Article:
Publisher: Atria Books

The USA TODAY bestselling author of the Ten Tiny Breaths series and Burying Water—which Kirkus Reviews called “a sexy, romantic, gangster-tinged page-turner”—returns with a new novel packed with romance, plot twists, and psychological suspense.

Ivy, a talented tattoo artist who spent the early part of her twenties on the move, is finally looking for a place to call home. She thinks she might have found it in San Francisco, but all that changes when she witnesses a terrible crime. She’s ready to pack up her things yet again, when a random encounter with a stranger keeps her in the city, giving her reason to stay after all.

That is, until Ivy discovers that their encounter wasn’t random. Not at all…

Surviving Ice is the fourth book in the Burying Water series by K.A. Tucker. I started this series late, so I really need to go back and catch up on the first two books. This isn't a series you need to read in order though. Each book stands alone. Ivy is a tough cookie. She doesn't take crap from anyone, and she guards her emotions. Sebastian is a tough, loner too. His work and past has pushed him in a direction I don't think even he expected. Putting these two together was an adventure. They are a lot alike, yet they each have their own voice. Meaning, their perspectives don't blend together. They stand alone as characters. These characters have depth and layers.You learn more about them the more you read. The action starts from the get go, plus the chemistry between Ivy and Sebastian made this book super hard to put down.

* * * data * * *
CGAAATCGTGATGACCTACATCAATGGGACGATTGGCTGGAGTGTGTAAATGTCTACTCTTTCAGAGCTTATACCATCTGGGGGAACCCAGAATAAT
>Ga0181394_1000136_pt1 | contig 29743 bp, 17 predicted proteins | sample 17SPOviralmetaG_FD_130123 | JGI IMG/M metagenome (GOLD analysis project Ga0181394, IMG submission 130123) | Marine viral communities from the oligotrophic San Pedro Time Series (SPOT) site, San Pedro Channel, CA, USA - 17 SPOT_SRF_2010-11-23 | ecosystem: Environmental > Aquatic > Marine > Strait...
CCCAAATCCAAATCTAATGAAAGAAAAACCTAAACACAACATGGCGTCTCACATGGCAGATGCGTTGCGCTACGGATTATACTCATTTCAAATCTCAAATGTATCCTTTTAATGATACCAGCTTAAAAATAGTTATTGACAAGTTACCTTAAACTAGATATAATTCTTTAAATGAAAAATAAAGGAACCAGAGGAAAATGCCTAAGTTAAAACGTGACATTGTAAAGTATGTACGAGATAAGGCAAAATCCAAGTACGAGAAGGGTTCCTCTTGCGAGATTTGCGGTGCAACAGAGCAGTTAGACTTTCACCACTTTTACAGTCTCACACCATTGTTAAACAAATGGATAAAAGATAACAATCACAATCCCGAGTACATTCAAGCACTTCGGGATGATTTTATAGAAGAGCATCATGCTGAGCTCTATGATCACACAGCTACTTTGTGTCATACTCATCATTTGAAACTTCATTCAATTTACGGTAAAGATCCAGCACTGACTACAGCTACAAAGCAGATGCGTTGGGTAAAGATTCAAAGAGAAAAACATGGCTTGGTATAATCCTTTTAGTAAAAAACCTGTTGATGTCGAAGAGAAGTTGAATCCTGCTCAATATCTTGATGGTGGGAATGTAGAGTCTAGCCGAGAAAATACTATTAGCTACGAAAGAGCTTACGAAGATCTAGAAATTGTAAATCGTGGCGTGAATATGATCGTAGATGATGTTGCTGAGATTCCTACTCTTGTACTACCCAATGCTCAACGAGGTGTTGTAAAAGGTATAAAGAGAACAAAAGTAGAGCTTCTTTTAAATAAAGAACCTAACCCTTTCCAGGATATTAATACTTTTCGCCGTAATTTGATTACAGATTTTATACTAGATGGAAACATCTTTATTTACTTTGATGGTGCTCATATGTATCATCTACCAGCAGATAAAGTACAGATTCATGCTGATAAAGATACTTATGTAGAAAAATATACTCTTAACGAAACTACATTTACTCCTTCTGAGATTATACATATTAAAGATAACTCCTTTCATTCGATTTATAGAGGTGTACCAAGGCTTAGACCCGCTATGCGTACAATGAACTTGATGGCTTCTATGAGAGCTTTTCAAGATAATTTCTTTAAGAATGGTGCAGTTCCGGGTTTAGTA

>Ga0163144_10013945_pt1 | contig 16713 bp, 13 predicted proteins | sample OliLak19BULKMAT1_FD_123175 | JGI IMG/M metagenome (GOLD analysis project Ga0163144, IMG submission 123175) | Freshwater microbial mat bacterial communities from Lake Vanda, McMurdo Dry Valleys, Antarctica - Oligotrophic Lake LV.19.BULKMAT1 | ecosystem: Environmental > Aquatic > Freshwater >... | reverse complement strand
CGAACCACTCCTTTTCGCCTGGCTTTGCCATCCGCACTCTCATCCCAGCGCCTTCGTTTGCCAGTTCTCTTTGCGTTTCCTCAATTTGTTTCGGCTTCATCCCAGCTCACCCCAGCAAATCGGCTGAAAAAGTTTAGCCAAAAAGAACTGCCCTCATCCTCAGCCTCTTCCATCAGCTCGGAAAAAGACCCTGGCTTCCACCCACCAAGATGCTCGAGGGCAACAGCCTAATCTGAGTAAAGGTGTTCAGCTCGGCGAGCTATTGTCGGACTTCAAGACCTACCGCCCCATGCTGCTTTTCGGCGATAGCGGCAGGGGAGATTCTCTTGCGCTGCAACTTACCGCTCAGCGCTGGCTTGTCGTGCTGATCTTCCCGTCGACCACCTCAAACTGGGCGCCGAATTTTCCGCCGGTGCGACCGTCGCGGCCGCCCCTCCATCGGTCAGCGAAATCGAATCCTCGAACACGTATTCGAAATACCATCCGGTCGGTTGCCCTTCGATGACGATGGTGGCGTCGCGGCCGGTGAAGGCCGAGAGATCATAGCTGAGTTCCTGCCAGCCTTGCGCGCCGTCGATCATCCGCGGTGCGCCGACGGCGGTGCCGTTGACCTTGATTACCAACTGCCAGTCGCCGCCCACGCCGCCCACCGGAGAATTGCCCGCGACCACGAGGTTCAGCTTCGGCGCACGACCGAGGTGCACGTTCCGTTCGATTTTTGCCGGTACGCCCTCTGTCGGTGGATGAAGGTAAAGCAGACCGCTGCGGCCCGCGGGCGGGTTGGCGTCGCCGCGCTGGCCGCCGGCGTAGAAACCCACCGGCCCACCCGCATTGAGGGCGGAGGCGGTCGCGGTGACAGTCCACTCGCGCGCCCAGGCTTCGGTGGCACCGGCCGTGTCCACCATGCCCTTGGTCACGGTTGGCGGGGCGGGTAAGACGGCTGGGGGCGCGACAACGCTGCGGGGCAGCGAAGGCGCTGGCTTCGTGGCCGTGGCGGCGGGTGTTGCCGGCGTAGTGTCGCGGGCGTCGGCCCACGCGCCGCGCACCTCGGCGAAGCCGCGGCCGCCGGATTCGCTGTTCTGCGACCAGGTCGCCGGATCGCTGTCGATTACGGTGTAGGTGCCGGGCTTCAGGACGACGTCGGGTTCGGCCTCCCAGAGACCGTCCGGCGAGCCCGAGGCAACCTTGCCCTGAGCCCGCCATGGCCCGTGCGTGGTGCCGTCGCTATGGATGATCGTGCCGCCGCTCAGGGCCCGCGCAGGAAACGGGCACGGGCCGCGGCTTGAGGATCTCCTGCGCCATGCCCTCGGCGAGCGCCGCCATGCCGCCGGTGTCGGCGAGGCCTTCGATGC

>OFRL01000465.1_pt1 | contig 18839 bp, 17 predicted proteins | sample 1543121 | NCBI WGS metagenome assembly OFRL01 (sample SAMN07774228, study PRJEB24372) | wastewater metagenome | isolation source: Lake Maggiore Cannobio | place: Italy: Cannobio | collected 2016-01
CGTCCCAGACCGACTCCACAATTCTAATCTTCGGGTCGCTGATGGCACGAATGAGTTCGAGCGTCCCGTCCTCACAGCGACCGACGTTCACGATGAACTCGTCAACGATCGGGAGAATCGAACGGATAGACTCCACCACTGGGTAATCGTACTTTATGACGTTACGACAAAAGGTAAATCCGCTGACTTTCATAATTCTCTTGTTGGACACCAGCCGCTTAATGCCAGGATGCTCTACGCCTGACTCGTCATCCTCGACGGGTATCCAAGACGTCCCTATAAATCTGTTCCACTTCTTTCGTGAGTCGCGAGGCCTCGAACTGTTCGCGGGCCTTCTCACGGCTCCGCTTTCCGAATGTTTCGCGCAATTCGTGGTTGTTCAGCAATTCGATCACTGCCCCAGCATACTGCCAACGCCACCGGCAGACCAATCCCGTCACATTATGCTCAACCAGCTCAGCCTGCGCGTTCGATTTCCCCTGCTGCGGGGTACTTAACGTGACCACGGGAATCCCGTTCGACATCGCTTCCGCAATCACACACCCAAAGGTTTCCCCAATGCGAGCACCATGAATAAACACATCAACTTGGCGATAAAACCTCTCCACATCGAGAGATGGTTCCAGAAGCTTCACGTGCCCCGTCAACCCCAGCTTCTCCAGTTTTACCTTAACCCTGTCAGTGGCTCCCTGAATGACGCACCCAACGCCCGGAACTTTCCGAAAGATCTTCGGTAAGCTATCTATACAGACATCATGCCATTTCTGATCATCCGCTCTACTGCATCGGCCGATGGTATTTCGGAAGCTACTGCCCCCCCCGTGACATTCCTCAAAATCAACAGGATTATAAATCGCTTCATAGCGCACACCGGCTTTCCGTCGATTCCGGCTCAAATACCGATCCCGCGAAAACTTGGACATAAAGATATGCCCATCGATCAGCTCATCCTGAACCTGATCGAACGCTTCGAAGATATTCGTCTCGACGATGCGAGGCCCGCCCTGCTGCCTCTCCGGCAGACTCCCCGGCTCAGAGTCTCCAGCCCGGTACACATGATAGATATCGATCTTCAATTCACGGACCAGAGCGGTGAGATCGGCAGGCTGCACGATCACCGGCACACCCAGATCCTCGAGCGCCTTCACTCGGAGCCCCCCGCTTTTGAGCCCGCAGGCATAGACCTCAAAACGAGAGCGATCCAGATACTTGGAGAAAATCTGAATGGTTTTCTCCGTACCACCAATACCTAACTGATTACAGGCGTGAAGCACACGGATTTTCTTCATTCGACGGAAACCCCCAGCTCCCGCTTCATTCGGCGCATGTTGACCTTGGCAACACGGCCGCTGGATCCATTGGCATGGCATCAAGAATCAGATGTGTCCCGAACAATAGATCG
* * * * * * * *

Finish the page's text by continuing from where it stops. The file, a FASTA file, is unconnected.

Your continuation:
The ARC of Surviving Ice was kindly provided to me by the publisher through NetGalley for review. The opinions are my own.

It’s just a regular ringtone. For me, though, it’s the wail of a war siren, and I’m immediately alert. There is only one person who has this number, and I didn’t expect him to use it again so soon.
The tile is cool against my bare feet as I roll out of bed. I collect the phone from the nightstand with one fluid movement, unhindered by sheets or the morning sluggishness that an average person might face. Stepping through the propped-open patio doors and onto the balcony, I answer with a low, curt “Yeah.” The sky is just beginning to lighten over the quiet bay. Dozens of boats sit moored below, their passengers lulled into deep sleep by the ocean air and rhythmic waves. I’m high enough up that I’m not likely to offend anyone with my lack of clothing, especially at this hour. Not that I’m truly concerned by it.
The code name is a sharp contrast to the warm breeze skating across my bare skin. My adrenaline begins to spike, all the same. Hearing it means that I will be forced to leave this haven soon. Sooner than I had hoped.